When the product you’re shipping is panels of replacement glass for entertainment centers, TV stands, and desks, and one out of six panels is breaking in transit, that’s a problem that needs to be solved.
Z-Line Designs, a San Ramon, CA-based manufacturer of home office and home entertainment furniture, sells its products through big box stores in North America. It also ships the replacement glass panels for its products directly from a warehouse in Livermore, CA, to customers throughout the U.S. and Canada using a leading shipping company.
When Jim Robinson, director of warehouse operations and customer service in Livermore, started experiencing a sudden hike in breakage rates—as high as 16% at one point—something had to be done.
Thanks to some detective work by Robinson, the problem was finally identified. Working with edge protection vendor Laminations® and with distributor Landsberg Co., a division of Amcor Packaging Distribution, Robinson has been able to bring that 16% breakage rate to zero, using a custom combination of UChannel® three-sided edge protectors and honeycomb.
Bigger products require better protection
Z-Line used to ship its replacement glass pieces packed in expanded polystyrene foam inside corrugated boxes. That packaging combination had been passing the shipper’s drop tests, which require the pieces to survive 10 drops.
Then the breakage rate began to creep up, peaking in February 2011 at 16%. Replacing one out of six glass pieces because of shipping damage was obviously unacceptable for both Z-Line and the shipper.
“We went through a long process of trying to figure out why, all of a sudden, we were having so much breakage,” says Robinson, who at first thought the shipping company was handling the packages too roughly. When that turned out not to be the case, he put on his detective hat and began to dig deeper into the problem.
“What we finally came up with was that our products had been getting bigger over the years,” he explains. Z-Line entertainment centers and TV stands—and the accompanying glass panels and tops—had gradually grown to accommodate typical TV sizes that had gone from 42-in. screens to 65 in.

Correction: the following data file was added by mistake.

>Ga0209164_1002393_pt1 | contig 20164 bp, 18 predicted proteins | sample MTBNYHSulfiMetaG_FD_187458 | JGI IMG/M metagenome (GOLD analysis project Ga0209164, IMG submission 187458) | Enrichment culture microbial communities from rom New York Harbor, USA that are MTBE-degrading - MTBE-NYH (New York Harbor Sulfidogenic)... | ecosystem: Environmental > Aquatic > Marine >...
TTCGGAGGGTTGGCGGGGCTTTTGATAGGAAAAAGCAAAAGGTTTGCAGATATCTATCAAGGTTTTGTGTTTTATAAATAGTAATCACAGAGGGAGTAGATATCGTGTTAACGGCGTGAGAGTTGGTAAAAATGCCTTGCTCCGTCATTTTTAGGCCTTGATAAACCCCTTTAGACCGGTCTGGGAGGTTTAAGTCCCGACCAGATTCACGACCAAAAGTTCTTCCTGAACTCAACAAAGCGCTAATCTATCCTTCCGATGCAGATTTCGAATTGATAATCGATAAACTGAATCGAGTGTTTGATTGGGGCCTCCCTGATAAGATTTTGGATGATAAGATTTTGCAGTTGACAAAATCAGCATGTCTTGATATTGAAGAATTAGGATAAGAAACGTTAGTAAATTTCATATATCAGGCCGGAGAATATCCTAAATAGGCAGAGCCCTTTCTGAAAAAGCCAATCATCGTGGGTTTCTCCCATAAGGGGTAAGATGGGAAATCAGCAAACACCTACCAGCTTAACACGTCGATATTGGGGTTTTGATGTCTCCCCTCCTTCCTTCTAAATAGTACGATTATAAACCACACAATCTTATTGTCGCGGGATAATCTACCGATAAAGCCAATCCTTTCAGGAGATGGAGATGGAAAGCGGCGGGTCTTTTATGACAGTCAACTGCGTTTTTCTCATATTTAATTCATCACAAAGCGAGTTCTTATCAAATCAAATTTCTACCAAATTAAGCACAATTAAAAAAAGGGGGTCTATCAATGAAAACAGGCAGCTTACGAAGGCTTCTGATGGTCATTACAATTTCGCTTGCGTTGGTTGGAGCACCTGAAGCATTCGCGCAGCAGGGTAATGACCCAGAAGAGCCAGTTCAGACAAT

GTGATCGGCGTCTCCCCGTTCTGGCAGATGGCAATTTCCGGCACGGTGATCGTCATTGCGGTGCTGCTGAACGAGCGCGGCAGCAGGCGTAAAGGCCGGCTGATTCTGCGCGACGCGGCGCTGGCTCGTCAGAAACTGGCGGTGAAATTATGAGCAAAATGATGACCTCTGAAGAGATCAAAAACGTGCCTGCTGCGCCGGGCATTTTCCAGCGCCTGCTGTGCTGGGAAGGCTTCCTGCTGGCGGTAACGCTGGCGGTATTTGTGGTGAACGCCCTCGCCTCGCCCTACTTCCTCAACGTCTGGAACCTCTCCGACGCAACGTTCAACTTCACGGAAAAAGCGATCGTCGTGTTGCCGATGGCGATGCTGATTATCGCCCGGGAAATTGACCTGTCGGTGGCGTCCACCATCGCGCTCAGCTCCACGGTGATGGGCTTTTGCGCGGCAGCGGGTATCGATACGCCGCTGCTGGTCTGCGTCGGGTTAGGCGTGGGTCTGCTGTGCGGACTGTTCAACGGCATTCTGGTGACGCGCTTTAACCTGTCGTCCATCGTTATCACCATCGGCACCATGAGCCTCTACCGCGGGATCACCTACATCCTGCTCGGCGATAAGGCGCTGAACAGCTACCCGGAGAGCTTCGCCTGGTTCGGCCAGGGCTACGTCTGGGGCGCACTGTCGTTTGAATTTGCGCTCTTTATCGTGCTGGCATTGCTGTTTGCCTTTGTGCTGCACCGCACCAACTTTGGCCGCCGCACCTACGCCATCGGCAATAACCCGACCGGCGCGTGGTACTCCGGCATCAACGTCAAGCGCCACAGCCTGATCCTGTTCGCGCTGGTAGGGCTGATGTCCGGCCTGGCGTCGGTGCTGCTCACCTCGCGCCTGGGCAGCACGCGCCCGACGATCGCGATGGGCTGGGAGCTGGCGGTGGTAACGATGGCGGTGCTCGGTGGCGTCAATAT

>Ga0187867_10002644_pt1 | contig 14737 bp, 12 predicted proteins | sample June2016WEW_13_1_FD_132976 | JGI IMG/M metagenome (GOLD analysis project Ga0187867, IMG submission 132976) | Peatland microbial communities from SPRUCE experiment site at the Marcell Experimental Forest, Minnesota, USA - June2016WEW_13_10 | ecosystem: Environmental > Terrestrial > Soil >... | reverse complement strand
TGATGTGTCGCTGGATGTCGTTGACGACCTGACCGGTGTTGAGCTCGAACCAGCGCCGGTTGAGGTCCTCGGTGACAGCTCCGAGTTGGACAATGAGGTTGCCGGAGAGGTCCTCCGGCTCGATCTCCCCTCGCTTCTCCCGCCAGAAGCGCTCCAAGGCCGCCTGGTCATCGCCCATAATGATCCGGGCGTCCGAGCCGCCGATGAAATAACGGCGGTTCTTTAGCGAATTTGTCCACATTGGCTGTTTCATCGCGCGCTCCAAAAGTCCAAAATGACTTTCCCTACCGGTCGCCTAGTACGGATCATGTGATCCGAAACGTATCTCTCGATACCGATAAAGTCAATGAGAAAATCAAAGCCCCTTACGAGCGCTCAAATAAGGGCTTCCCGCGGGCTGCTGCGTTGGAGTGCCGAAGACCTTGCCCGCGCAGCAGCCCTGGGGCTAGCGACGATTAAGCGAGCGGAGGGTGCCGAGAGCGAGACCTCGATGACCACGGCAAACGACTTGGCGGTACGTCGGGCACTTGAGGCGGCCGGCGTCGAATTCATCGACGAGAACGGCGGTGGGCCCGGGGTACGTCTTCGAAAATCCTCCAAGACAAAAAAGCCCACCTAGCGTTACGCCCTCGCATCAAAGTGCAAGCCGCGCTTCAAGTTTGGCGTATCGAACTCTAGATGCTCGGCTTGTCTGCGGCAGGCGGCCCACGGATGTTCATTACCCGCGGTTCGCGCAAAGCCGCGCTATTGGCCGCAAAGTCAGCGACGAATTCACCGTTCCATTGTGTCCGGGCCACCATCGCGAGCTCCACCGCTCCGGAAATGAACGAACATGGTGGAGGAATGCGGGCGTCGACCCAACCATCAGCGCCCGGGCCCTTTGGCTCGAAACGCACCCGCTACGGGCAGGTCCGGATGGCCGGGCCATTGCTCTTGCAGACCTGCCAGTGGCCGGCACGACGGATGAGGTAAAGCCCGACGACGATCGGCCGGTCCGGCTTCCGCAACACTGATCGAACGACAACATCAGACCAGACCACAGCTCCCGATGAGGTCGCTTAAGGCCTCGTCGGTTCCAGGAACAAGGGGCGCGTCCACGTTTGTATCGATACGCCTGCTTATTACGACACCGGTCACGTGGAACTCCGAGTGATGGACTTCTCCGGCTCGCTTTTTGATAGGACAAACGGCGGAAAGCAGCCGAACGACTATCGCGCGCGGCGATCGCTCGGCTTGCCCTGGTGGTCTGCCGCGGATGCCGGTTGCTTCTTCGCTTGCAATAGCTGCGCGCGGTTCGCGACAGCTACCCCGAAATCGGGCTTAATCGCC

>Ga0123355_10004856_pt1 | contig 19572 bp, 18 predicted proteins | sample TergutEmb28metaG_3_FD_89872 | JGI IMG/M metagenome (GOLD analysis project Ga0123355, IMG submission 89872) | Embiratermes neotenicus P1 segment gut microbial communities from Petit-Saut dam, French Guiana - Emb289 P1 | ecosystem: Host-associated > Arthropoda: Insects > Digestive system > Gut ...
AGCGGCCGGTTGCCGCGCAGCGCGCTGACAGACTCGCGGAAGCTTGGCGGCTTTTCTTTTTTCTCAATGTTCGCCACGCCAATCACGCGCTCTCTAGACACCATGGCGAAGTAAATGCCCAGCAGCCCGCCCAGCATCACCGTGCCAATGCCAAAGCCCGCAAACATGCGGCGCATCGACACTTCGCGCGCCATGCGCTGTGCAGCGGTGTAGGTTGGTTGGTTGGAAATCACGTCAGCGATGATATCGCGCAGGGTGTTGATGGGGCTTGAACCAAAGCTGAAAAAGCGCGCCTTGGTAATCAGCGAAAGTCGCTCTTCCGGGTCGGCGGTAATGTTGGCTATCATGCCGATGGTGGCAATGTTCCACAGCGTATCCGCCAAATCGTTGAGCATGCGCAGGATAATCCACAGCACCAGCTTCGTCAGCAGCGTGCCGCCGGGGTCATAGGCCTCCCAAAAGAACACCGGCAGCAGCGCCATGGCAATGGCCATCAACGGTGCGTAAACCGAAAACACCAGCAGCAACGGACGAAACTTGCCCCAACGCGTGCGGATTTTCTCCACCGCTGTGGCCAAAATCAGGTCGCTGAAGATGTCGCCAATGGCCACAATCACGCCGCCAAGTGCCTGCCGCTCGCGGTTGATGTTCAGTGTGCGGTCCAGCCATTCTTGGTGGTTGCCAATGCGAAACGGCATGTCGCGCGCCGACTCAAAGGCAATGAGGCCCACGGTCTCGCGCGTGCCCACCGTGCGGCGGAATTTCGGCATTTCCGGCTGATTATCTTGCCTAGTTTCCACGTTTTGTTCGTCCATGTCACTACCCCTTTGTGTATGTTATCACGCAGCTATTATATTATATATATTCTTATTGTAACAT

“At the same time, we also wanted to get away from EPS and go with something more environmentally friendly and cost-effective,” says Robinson. “We were paying to dump a 40-yard dumpster of scrap EPS every two and a half months in the landfill, and the cost of EPS disposal was going through the roof.” Customers ordering replacement glass panels were also getting more environmentally conscious and increasingly vexed by the disposal challenges and mess of EPS foam, he adds.
Working with Landsberg representative Kendra Danneil and Landsberg designer Tom Smurthwaite, Robinson switched to a pack that sandwiched the glass between sheets of honeycomb, cut two inches larger than the panels to provide a buffer zone inside the corrugated box. The honeycomb was strapped to prevent slippage.
“But we still weren’t passing the drop test, and we couldn’t understand why,” says Robinson. “When we got up to drops number nine and 10, that’s when we started to get our breakage. The honeycomb was doing its job, protecting the glass from the impact. We assumed the glass was shifting in the package, and that’s what was causing the breakage.” It took another six months to uncover and fix the real source of the problem.
In videotapes of its in-house drop testing, Robinson noticed that on the flat drops—drops nine and 10—the box actually bent when the two ends weren’t released at exactly the same time. Glass has a flex radius, but the replacement glass was breaking instead of flexing during the flat drops.